My impressions of the second day of the annual SCBWI summer conference. Rough notes from five of the keynotes/workshops I attended.
Karen Cushman talked about how writing rules often contradict one another, so we should either ignore rules or write our own. Let your writing surprise you, “oonch” that extra something to the surface in your manuscript. Be honest with your readers, emotionally as well as factually.
The editors panel featured (left to right) Jordan Brown (Walden Pond Press and Balzer + Bray), Elise Howard (Algonquin), Neal Porter (Roaring Brook Press), Farrin Jacobs (HarperCollins Children’s), Tamar Brazis (Abrams), and Laura Godwin (Henry Holt), with Lin Oliver moderating. Their presentation covered voice (during which Farrin admonished us not to be “too voicey”), what the most positive attributes the editors found in their most successful authors (a unanimous vote for flexibility and professionalism), the climate for children’s books (generally positive, even regards the printed book), characteristics that make a book or story enduring (core stories/experiences, universal themes), and the one thing each editor would tell the audience they should and should not do (finish the book! and please yourself rather than following trends (but be aware of the market too)).
Illustrator Bryan Collier gave a moving inspirational keynote about dreams being seeds for our aspirations. He described how he saw things no one else saw, how words sounded different to him. His dream took 7 years of pavement pounding to come to fruition, but his persistence paid off. He also told us about how the book Dave the Potter, a gorgeous picture book about a slave potter who made 40,000 pots in his life, came to be.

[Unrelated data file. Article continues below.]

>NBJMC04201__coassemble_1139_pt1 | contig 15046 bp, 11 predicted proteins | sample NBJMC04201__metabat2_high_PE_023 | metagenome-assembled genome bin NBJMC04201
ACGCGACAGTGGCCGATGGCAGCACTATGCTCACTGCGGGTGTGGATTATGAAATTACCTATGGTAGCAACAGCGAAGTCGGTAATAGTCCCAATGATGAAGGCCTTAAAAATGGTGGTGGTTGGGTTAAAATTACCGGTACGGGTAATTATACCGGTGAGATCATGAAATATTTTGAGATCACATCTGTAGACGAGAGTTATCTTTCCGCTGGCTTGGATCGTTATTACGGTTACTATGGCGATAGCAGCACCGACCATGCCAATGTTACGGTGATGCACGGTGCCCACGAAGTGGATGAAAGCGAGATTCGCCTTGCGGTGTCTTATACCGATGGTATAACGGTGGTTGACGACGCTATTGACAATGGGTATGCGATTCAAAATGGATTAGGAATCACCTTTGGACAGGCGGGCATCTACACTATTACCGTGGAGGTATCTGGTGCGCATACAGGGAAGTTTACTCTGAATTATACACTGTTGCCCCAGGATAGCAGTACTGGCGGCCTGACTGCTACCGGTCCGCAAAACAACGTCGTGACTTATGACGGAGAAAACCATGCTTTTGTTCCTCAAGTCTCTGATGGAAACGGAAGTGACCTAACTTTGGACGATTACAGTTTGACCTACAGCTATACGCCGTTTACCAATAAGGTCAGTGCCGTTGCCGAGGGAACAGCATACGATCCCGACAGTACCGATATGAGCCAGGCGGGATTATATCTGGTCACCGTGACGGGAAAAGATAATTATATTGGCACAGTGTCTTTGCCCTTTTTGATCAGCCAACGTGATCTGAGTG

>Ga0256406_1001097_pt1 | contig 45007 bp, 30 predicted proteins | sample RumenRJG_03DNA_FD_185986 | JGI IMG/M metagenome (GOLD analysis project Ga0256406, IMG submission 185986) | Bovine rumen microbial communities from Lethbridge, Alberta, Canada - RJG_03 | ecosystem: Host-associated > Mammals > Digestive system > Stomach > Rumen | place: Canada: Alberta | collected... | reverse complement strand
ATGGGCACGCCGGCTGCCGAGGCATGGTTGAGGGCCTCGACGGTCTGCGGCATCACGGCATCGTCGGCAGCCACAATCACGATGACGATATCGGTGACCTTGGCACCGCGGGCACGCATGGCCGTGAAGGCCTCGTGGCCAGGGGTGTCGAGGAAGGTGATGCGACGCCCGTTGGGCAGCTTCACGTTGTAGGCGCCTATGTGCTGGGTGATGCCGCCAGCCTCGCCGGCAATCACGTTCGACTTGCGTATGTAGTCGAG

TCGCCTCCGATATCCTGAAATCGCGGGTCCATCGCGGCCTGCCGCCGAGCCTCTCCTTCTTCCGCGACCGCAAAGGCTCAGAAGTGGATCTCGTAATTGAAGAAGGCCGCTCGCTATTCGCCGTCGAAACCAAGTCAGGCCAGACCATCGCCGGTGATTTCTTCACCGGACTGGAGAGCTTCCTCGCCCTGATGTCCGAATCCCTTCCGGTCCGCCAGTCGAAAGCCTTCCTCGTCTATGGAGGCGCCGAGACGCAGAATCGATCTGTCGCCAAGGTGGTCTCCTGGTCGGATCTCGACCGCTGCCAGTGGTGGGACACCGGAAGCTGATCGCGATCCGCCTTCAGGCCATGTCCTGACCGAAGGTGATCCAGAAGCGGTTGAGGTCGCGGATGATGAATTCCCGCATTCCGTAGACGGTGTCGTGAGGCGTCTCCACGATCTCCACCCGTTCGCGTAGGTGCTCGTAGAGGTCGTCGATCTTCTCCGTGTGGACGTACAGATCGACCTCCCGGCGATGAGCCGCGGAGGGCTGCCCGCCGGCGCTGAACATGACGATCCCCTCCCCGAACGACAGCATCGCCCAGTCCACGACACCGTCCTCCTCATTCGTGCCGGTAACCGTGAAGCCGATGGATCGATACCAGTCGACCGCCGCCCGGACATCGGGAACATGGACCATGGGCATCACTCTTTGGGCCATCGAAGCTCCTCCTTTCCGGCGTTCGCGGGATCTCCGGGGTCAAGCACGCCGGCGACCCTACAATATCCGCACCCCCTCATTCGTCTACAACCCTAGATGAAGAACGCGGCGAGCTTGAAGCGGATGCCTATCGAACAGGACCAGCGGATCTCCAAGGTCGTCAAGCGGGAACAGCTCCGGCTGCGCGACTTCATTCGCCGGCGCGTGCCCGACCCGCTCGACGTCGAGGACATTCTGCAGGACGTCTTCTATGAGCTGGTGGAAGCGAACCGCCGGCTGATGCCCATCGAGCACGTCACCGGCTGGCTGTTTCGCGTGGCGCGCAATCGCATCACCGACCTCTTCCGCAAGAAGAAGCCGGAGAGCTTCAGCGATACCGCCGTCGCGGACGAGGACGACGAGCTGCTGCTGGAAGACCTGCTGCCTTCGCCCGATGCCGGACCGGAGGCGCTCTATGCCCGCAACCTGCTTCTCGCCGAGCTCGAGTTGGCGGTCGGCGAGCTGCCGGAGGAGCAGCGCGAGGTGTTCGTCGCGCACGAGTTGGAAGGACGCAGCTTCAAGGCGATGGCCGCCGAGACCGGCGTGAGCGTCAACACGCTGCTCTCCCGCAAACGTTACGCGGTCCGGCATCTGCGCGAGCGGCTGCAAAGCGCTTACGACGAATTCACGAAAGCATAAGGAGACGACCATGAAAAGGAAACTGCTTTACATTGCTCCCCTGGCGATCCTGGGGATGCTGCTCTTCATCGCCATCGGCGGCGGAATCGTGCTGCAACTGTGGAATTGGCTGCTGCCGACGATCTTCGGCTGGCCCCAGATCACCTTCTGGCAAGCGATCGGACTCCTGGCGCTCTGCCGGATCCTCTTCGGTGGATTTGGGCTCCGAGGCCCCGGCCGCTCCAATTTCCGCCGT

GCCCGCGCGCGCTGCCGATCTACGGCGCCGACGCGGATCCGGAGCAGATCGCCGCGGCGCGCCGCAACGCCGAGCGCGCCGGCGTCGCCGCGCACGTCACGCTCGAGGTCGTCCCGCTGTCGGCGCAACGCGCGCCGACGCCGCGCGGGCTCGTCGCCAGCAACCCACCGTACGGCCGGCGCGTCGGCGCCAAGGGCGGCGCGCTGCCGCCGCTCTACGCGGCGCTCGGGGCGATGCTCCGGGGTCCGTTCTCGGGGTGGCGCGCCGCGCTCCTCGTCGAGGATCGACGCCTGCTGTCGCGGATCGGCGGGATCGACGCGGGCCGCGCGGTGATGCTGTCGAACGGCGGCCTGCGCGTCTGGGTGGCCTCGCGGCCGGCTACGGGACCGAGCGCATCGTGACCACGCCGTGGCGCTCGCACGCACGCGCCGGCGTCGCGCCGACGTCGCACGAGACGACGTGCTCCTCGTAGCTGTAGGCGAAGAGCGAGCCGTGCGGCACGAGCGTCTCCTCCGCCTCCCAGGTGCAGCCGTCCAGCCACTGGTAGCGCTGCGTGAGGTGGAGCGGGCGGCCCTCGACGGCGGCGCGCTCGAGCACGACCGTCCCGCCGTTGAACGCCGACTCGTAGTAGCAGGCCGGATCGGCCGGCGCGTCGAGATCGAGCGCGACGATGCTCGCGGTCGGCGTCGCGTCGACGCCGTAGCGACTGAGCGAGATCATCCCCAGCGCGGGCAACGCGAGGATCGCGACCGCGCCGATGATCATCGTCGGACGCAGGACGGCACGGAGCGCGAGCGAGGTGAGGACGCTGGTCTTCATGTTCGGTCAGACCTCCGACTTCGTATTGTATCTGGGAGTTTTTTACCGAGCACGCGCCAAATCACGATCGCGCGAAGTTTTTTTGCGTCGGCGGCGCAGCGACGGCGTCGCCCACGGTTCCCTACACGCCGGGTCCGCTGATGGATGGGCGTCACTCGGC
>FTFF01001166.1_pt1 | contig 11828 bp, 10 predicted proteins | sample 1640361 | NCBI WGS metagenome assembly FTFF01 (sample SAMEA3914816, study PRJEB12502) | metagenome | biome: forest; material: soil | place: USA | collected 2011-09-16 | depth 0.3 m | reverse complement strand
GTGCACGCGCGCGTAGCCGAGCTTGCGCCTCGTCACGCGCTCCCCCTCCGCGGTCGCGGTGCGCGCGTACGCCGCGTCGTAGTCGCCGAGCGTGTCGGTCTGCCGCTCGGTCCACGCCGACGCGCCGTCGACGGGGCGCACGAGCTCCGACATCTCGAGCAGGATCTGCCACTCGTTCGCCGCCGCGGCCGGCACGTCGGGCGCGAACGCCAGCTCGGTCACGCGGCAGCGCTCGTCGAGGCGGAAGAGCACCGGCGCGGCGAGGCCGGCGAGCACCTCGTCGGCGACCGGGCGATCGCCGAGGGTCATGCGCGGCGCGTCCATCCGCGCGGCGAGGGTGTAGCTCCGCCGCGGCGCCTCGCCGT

Ruben Pfeffer’s talk, Digital You, gave us a overview of where digital is today and where it might be going. It’s certainly a trend (e-books, enhanced e-books and apps) that will continue to evolve. He presented 7 macro trends, including the explosion of the children’s/YA e-book market (an increase of 475% from Jan 2011 to Jan 2012) and the exciting (frightening to some?) reality that new technology will create new content.
Finally, Christina Diaz Gonzalez presented her talk on writing multi-culturally. Every culture/ethnicity has insiders and outsiders. While one doesn’t have to be an insider to write a multi-cultural story, outsiders must research to be accurate. More publishers are showing interest in multi-cultural books, in large part because we are at a tipping point where more than 50% of those born in the U.S. are non-white (they’re Hispanic, Black, Asian, and other non-white ethnicities). That multi-cultural market is growing.